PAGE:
5. I’d like questions answered about Labour’s “faceless men” and why the decision was made to go with private security.
    Anything to do with union power and money perhaps?

  6. Forrest GumpMEMBER

    This would NEVER have happened if the unions were involved.
    The unions would have rightly demanded competency based training for staff and ensured safety equipment was not only supplied, but employees trained and were competent in its use.

    The casualisation of the workforce, the systematic elimination of union representation in the workplace has asisted to our current demise.

    Look all around us, not only in this instance, but look at the telecommunications industry whereby getting s simple fault fixed on your NBN becomes a never ending story of incompetent contractors tripping over their own shoe laces looking for faults.

    Look at the energy industry where we have separate competing private industries and contractors pushing the electrons from someones generator in Latrobe Valley, via a separately owned and operated transmission line network whence those electrons are then on-sold to a Pole & wires retailer whom again uses the cheapest contracted imported labour to maintain the customer interface. Every one of the Big biz along the circuit clips the ticket at the cheapest lowest cost for the highest profit with no regard to quality, reliability or future proofing the needs of the public.

    Same applies to the gas cartel.

    Lets not even mention the privatisation of nursing homes that no longer employ qualified nurses but use casual (Mostly) non-English speaking immigrants on low wages termed aged care workers

    @ MB: Don’t point just one finger at the Vic government. Point the Lock Stock & 2 smoking barrels of the Sherman Tank at the system thats been dismantled by right wing in favor of their political donors

    • frag outMEMBER

      A bit optimistic there. I would guess someone attempted to define the required competencies but failed to fully appreciate a non-BAU context during a pandemic. Would any union have picked that up? Would they have had time? Was there time?
      Maybe it would have been signed off and basic training then provided via online induction done on the spot. More ticking. If someone with any nous had performed a risk assessment or JSEA they may have appreciated the consequence of a “getting it wrong” event being realised. It would have been a screaming red *extreme* stop work/down tools immediately until the risk is mitigated. Basic training would not have cut it. Competency based training would not have cut it. And just maybe, those that did that assessment also knew that by going down that path things might not move as quickly as desired/or at all, and so other choices were made. I’m sure that never happens.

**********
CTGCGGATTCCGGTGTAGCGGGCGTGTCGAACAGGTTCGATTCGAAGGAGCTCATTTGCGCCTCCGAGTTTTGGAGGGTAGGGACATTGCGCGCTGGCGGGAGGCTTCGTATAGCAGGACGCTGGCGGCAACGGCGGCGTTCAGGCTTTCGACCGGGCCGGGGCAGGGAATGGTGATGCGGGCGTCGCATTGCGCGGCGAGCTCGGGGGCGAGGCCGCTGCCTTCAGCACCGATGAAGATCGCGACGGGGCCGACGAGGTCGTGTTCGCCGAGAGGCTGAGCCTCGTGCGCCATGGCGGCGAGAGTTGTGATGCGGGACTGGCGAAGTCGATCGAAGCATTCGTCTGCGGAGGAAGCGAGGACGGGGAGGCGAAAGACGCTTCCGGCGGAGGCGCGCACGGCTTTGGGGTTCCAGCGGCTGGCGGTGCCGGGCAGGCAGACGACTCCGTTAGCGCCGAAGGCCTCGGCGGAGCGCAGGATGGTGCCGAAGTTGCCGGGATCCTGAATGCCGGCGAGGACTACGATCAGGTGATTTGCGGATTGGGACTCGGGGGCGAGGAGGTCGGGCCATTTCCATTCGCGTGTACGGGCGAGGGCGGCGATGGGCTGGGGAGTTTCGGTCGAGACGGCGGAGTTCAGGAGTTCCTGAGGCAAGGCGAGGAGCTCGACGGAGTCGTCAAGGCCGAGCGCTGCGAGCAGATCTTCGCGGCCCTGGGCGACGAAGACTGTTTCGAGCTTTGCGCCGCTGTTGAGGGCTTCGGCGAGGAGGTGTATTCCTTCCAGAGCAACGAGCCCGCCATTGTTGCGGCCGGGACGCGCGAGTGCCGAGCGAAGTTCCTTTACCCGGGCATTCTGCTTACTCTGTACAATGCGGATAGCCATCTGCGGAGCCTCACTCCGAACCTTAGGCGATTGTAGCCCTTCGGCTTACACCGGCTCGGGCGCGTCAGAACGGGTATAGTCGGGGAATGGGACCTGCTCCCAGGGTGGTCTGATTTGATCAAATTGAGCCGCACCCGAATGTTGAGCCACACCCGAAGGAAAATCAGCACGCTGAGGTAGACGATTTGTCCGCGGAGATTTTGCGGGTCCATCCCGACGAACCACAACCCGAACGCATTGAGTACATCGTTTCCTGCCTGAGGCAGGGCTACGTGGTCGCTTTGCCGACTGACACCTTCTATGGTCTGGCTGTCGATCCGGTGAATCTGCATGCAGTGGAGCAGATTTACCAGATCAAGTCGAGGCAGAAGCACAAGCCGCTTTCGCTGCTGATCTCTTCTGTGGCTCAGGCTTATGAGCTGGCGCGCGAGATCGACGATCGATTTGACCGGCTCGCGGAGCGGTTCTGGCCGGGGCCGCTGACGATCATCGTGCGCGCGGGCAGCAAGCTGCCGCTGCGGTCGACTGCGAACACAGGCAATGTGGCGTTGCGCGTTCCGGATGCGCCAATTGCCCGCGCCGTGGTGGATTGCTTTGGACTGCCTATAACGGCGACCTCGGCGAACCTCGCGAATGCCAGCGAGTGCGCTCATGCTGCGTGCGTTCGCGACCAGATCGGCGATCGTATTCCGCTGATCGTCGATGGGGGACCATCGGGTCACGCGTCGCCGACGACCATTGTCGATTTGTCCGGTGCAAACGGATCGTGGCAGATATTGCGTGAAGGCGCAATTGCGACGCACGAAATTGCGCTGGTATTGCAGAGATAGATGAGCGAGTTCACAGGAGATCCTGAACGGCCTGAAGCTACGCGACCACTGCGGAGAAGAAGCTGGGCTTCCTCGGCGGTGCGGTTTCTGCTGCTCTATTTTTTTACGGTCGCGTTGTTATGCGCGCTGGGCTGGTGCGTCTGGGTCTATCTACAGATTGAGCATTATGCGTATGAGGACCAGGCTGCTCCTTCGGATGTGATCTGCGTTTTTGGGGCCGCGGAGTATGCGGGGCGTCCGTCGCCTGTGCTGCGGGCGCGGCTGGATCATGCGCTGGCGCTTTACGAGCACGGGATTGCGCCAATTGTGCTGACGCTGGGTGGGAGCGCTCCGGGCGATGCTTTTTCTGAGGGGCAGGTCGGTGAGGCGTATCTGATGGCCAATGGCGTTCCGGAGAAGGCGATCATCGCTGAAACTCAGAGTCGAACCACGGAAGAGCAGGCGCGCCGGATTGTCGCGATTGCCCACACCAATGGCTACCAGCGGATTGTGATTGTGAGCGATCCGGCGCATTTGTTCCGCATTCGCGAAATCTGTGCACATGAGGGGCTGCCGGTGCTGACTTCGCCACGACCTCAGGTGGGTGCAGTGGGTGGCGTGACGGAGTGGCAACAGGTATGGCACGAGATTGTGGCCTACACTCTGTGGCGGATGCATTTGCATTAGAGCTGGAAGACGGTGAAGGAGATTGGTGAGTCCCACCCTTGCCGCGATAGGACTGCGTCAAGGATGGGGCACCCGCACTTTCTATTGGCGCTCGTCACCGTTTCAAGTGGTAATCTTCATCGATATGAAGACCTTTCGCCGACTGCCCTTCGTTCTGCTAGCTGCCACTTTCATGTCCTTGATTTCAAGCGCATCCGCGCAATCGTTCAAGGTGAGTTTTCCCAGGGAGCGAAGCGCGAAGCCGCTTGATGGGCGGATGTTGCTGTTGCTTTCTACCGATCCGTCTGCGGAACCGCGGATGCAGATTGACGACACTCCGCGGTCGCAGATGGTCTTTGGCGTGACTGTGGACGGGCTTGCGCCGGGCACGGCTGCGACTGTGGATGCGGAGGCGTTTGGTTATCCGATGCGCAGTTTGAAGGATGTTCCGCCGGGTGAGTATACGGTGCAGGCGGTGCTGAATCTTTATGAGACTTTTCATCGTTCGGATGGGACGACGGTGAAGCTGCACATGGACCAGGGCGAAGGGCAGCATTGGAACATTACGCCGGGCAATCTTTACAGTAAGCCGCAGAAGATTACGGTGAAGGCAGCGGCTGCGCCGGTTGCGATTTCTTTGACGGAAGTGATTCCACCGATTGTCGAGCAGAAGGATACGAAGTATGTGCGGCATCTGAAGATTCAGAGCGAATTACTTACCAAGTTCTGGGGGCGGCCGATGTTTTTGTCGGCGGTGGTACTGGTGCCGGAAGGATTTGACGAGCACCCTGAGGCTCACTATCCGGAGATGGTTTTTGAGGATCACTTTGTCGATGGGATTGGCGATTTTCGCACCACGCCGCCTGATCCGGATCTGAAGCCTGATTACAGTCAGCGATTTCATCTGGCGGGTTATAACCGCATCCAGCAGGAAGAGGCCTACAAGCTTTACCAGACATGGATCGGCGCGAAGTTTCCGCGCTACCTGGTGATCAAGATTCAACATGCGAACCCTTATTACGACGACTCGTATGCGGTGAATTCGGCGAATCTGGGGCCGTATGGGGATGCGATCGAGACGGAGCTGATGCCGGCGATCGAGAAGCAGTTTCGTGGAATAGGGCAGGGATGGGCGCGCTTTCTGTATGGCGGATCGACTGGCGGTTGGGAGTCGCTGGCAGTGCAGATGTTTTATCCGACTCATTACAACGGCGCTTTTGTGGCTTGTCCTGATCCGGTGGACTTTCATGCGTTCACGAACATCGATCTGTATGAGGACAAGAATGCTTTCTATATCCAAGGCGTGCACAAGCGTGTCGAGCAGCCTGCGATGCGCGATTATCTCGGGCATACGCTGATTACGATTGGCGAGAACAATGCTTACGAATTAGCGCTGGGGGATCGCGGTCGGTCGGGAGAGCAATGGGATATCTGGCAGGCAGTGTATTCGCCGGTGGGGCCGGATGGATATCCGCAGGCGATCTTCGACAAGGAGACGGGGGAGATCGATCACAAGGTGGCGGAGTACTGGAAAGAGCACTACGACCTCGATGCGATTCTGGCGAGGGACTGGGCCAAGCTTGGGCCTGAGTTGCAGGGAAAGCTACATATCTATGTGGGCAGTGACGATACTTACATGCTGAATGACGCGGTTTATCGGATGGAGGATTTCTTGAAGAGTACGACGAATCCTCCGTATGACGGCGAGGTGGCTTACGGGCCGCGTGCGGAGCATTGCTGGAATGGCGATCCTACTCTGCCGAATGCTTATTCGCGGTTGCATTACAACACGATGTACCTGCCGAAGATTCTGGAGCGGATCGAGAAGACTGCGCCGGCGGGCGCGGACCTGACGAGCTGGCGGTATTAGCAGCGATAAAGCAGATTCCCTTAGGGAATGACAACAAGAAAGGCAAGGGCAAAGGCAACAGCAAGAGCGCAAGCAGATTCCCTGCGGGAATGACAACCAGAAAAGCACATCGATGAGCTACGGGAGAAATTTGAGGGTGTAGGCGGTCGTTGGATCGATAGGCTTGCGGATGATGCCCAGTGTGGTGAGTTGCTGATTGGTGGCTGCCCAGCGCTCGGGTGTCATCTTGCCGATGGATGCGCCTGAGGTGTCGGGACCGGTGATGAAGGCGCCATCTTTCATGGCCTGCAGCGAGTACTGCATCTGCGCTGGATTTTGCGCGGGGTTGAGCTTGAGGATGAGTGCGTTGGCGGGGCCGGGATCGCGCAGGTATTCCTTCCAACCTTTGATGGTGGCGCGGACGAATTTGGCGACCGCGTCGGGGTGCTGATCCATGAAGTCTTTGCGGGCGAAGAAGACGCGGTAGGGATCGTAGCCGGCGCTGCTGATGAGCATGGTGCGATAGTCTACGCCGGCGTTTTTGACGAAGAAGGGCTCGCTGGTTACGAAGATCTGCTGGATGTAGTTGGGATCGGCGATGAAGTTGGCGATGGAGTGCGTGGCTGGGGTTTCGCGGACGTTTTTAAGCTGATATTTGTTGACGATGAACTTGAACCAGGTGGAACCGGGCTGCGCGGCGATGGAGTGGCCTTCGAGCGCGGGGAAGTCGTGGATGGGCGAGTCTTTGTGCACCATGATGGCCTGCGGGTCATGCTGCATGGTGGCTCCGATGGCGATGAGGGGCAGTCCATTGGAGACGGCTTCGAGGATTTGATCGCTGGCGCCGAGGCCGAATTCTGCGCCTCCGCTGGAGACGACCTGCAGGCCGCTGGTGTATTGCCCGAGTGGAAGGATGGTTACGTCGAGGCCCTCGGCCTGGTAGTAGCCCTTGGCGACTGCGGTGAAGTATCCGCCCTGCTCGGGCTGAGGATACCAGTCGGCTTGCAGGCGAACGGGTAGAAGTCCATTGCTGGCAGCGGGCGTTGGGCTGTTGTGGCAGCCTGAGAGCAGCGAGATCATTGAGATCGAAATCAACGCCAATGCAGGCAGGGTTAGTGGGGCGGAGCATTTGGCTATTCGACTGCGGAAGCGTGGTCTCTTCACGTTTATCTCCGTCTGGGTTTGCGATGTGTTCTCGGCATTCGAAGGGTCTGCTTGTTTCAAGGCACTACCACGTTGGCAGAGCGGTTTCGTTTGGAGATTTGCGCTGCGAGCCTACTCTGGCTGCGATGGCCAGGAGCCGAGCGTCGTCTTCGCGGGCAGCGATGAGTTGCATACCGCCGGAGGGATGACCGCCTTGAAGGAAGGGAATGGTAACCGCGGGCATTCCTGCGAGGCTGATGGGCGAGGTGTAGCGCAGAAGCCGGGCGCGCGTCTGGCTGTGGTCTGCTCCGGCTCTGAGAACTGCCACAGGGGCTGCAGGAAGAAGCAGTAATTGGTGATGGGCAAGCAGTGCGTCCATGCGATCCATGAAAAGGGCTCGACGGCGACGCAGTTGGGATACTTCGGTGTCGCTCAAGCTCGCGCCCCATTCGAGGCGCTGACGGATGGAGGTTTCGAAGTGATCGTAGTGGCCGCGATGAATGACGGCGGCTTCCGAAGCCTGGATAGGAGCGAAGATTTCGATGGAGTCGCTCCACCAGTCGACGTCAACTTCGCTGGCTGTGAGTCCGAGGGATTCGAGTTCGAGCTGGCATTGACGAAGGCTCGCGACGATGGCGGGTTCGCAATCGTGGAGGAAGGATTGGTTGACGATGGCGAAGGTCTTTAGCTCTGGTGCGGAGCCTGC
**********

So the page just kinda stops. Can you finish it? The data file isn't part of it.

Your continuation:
7. So, the conclusion is it was mainly the fault of the private companies, like I suspected. Luckily the infection numbers in Vic peaked yesterday and are on the nosedive. Well done, Dan.

    • That’s a weird reading of the facts. The finger should be pointed at the idiots that outsourced this vital function and then ignored the warnings about systemic failures.

  8. my sharonaMEMBER

    Labor Liberal doesn’t matter but I really find it a bit galling after listening to 35 years of neoliberal dogma that the private sector works best that we think we can blame the government. Where are all the young, well-paid, mergers and acquisitions boys today, on this topic??

  9. Surely the Feds get some of the blame as well. Quarantine is a Federal responsibility. If they outsourced to the States then fine but they needed to have the right oversight themselves.

      • Offers are one thing but if the Feds were unhappy with the alternative they should have knocked it on the head. It is their ultimate responsibility.

        Not excusing Andrews mind you.

  10. do not worry them academics will still vote labor (or possibly Greens?). Me Im increasingly happy with my requests for King George

  11. ignoratio elenchiMEMBER

    In Victoria, everything is outsourced. If it wasn’t outsourced it wouldn’t have been done at all. What is being debated here is the contractual nature of that outsourcing.

    I suspect that the investigation will determine that those instructions were supplied by procurement officers – again probably outsourced, with no input from health. Those officers will have there fixed term contracts expired. No one will lose their jobs.

    No ministers will lose their jobs either.

  12. This has zero to do with security guards. This is a governmental disaster at all levels to even assume a security guard is capable of doing anything to enforce the Quarantine. Security guards are token pretend police with no powers. Often are not Australian, young and basically useless. If you have ever been to a music festival you will know what I mean.

  13. elasticMEMBER

    Dan mentioned today that nearly a quarter of those with Covid, self quarantining were not at home when police checked. I’m starting to think that welding people shut in their homes has some merit.